The recent announcement from the UKRI regarding ODA cuts has adversely impacted Project TRANSSITioN – Indian partners are unable to get the funds allocated to them. As this project is being led by two institutions: STFC Labs (RAL Space) focusing on Space Science & Technology and the University of Sheffield focusing on food supply chains, the announcement has affected these two institutions differently, causing reputation damage, trust deficit and spoiling the relationships with the ODA partners, which took years of hard work to build. The STFC RAL Space was responsible for Indian partners’ budget allocation, delivering overall project impact activities and managing the project with a full-time project manager. The sudden announcement of ODA cuts meant that STFC Labs did not even receive a no cost extension (which we were hoping to receive at least until December 2021) unlike Sheffield. These contradictory information from the UKRI in a short notice period meant that one part of the project led by Sheffield could continue until December 2021 but all the work allocated to and dependent on STFC Labs would have to be ended by 31st March 2021. Owing to this RAL Space finance stopped the last milestone payments due to Indian partners while asking them to furnish evidences of expenditure until 31 March 2021 at a very last moment. They were given a very short notice to gather evidences against their expenditure incurred. While the provision of milestone payment (which is uncommon) restricted Indian partners to hire project personnel with long term-commitments, the sudden change in rule where they were asked for the evidence of commitments of long-term expenses left them without funds or resources for the remaining part of the project. Sheffield’s work package which oversees all the WPs deliverables from STFC Labs and Indian Partners for impact delivery has been negatively impacted due to the discrepancies of how UKRI dealt with ODA projects held by STFC Labs and the Universities. We were constantly asking for clarity and extension for STFC Labs since September 2020 and were only told about this in March 2021, leaving us no time to work on Plan B. ODA enquires team are saying that they are not responsible for this, STFC Labs should have looked into this and STFC Labs are putting everything onto ODA enquires team. Neither of the party is actually willing to take ownership of putting us in a difficult situation we are currently facing.

The ODA enquires team writes that 'Our focus is to preserve as much of the benefit as possible from our ODA research and innovation portfolio.' However, I have been constantly asking them to rescue this project from failing as we had already invested 20 months of time, completing almost 60-70% of the work despite such challenging times with the help of ODA country partners. We were even ready to work under a reduced budget for STFC Labs and deliver at least 90% of our work, generating impact from the already completed work. There has been a great interest from different Ministries in India and The Department of International Trade in our project and we were hoping to sign an MoU with them by the end of this year. Taking away already allocated funds at the last moment, with a notice of less than 15 days to STFC Labs and 1 day to Indian partners, has negatively impacted our project outputs and impact (we started co-writing journal articles, building living lab for sustainable cold food chain with 50,000+ small-scale farmers, big industry partners but now everything is paused), relationship, reputation and caused a huge trust deficit in the system. This also meant that we are losing our project manager without giving him any notice period which I believe is absolutely unfair when somebody has been working so hard over the last 18 months. This also means that we are losing the budget for our dissemination activities that Sheffield was going to lead but we had kept the budget in RAL Space because of convenience as Project manager would have arranged all the events. For Indian partners, it meant that they lost their time investment, RA, all hard work that went into collecting data for STFC Labs work packages (as they were unable to travel) along with their WPs and the hope that they would be able to co-produce impactful research with us.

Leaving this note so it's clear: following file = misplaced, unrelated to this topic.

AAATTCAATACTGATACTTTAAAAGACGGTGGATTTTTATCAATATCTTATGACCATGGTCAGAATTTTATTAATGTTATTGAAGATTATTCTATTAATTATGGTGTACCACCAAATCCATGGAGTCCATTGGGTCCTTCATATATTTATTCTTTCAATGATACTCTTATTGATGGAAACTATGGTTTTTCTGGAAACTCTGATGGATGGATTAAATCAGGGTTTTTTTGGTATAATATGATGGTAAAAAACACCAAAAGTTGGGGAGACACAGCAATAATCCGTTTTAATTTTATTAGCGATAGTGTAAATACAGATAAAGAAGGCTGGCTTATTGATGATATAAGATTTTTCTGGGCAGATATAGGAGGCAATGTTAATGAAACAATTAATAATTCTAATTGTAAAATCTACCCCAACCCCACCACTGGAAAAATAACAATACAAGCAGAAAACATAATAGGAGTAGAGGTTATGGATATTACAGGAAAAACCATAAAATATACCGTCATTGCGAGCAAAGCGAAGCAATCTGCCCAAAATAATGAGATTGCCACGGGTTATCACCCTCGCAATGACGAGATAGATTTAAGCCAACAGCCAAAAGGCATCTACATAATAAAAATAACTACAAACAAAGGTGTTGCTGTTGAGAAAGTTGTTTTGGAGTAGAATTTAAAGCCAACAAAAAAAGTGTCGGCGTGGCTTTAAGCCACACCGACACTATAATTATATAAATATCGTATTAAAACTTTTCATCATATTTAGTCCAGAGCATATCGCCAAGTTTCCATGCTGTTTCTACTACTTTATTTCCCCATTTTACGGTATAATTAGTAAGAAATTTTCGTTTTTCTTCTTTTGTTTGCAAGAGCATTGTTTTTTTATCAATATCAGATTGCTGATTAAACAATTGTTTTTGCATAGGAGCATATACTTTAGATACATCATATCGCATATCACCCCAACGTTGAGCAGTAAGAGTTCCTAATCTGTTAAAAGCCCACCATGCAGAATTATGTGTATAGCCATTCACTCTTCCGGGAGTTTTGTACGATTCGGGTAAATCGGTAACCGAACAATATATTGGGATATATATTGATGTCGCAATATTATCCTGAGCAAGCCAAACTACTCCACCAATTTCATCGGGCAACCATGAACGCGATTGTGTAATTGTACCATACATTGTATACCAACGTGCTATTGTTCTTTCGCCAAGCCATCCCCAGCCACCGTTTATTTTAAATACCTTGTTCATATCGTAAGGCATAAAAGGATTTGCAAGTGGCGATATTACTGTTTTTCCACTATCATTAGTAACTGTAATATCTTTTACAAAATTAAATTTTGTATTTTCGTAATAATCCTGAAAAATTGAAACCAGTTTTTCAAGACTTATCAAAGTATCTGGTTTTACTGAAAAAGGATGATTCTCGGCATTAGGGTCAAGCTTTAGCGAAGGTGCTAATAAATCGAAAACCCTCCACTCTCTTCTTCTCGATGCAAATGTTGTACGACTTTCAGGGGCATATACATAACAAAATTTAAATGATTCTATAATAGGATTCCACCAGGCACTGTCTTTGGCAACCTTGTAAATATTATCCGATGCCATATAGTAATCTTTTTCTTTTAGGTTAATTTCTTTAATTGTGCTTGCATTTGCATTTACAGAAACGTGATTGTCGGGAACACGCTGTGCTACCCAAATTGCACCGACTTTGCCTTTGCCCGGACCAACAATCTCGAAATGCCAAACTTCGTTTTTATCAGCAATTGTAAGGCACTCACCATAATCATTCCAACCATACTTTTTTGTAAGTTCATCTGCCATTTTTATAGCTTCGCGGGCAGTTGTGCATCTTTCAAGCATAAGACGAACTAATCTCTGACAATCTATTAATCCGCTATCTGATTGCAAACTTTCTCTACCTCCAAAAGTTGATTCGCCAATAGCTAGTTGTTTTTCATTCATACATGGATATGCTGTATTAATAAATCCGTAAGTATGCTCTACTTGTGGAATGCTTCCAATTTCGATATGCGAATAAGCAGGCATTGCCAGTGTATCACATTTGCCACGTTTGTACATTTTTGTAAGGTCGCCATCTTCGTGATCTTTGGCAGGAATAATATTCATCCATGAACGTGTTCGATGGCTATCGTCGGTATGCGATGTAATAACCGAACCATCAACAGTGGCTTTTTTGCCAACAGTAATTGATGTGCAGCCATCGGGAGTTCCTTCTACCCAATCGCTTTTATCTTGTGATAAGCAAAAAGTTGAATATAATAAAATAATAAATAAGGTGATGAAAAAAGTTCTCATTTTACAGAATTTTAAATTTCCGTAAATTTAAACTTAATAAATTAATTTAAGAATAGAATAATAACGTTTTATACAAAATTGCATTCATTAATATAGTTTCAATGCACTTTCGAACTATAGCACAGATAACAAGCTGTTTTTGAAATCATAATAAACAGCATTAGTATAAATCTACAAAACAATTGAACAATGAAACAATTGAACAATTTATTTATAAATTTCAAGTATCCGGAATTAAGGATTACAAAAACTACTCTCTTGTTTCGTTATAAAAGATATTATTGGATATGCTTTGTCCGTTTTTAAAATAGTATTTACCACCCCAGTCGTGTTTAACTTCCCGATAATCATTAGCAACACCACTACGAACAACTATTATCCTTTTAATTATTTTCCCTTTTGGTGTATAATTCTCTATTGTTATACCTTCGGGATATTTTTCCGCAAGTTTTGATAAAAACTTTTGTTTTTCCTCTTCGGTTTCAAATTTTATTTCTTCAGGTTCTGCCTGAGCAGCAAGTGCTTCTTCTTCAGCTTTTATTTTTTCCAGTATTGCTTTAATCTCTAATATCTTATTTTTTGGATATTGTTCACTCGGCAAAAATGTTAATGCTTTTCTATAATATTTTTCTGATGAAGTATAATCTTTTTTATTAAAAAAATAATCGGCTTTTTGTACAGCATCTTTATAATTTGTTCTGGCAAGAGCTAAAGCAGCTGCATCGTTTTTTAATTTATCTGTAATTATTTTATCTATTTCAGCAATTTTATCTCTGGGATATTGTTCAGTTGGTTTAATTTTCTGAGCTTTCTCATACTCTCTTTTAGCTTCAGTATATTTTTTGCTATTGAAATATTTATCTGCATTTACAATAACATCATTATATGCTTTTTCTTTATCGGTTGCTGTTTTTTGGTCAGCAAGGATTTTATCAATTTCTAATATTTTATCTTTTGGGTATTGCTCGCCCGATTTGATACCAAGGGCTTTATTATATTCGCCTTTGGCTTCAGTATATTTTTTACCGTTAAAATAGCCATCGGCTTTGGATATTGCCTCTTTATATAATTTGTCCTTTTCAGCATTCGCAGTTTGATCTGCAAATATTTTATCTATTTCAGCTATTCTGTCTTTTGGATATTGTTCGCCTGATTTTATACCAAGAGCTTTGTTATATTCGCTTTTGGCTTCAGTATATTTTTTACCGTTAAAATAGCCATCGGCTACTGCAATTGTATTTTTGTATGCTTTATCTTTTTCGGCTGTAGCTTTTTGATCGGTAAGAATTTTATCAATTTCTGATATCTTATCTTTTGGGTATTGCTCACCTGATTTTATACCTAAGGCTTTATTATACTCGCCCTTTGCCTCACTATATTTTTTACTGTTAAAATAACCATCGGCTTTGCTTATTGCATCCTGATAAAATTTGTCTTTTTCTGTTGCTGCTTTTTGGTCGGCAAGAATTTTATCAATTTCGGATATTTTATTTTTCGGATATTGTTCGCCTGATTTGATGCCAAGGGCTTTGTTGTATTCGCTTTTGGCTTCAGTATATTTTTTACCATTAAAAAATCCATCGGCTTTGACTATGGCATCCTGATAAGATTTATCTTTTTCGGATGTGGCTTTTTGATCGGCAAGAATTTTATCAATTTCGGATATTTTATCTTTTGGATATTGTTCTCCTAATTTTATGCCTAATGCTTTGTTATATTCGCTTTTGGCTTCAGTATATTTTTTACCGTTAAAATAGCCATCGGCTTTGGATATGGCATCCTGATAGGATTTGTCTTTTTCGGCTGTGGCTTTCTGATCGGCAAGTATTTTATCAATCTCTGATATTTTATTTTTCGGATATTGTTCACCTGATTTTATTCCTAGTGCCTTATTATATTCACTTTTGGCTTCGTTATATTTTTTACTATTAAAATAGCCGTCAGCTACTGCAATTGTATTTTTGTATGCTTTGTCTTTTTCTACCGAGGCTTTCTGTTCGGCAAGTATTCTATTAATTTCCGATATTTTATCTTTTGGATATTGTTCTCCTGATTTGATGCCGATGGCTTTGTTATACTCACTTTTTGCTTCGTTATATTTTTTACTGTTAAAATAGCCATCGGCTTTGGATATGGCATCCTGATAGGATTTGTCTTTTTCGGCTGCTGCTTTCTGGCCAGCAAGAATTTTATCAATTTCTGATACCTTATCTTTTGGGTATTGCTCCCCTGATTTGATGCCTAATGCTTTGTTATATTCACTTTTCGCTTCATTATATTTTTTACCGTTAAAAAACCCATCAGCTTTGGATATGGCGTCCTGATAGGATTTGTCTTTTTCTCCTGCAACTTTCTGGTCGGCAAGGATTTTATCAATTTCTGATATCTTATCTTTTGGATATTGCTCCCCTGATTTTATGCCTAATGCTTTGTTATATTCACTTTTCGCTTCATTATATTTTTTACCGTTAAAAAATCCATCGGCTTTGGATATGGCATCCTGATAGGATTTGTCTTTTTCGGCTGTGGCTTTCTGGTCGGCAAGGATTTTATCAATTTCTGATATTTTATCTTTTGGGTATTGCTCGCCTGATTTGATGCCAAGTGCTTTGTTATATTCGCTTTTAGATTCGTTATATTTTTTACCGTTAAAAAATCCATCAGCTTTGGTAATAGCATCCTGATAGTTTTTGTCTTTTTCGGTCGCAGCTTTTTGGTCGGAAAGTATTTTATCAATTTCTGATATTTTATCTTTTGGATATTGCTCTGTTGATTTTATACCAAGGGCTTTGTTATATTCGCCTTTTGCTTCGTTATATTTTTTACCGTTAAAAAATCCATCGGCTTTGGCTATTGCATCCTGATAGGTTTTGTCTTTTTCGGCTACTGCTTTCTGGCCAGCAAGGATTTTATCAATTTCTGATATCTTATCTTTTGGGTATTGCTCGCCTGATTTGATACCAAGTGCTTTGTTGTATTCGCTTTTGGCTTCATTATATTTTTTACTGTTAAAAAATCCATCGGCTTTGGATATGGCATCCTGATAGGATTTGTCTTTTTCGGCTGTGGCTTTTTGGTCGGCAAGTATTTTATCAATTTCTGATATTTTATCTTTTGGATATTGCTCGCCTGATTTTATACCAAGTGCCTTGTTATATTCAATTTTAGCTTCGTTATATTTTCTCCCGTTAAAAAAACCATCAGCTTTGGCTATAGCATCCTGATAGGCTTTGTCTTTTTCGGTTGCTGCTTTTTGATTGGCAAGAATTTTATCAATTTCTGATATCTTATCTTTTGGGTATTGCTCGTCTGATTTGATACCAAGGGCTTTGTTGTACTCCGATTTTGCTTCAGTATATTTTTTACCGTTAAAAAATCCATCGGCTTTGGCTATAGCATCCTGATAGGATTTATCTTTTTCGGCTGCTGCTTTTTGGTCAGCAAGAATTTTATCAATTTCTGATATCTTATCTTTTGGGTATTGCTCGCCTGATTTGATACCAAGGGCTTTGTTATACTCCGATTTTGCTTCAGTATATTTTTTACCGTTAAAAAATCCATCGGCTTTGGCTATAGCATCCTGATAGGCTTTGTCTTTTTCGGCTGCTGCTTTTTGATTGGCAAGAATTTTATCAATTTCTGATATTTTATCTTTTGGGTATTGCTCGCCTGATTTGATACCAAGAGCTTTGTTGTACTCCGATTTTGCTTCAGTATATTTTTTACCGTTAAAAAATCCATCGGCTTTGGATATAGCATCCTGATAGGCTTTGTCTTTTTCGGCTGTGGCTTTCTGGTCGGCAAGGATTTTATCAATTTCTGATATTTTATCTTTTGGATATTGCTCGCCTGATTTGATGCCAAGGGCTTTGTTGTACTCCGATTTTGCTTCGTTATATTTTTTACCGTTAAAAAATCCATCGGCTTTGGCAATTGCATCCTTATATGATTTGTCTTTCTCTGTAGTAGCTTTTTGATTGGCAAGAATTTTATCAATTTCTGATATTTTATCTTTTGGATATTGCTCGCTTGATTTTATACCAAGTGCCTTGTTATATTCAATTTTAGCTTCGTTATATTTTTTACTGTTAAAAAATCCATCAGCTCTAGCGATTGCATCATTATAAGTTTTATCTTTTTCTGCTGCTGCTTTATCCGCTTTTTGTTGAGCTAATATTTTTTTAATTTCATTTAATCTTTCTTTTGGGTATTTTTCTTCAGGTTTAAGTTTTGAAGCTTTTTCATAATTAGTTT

ODA Ethics guidelines suggest that we treat ODA participants as 'equitable partners.' However, our ODA partners complained that the way they were treated (due to the requirement of the UKRI financial system) was more like a supplier or service provider to UKRI rather than as partners on research project that was co-designed with them.

The cuts are understandable in case where the project is yet to start or is in a very early stage/ inception phase but cutting down budget for the projects which have already made substantial progress and will be able to deliver the impact in this year itself is a waste of money and every one’s time, severely impacting the long-build relationships, reputation and trust – as the ODA partners worked on the project for almost one year without funds due to delay in fund transfer from STFC. While the partners worked hard without funds purely based on the mutual trust, the UKRI/STFC/RAL Space completely failed them by forfeiting the last milestone payment citing various reasons that have no meaning to them.

We really needed STFC and UKRI ODA team to back up the Project TRANSSITioN (led by RAL Space) as every partner in this project from the UK and India are keen to work and deliver, even under a reduced budget and under such difficult challenging times. We know how much positive impact this project would have generated in building UK-India trade relationship related to fresh produce but now everything seems uncertain."

Dr. Sonal Choudhary, Sheffield University Management School, The University of Sheffield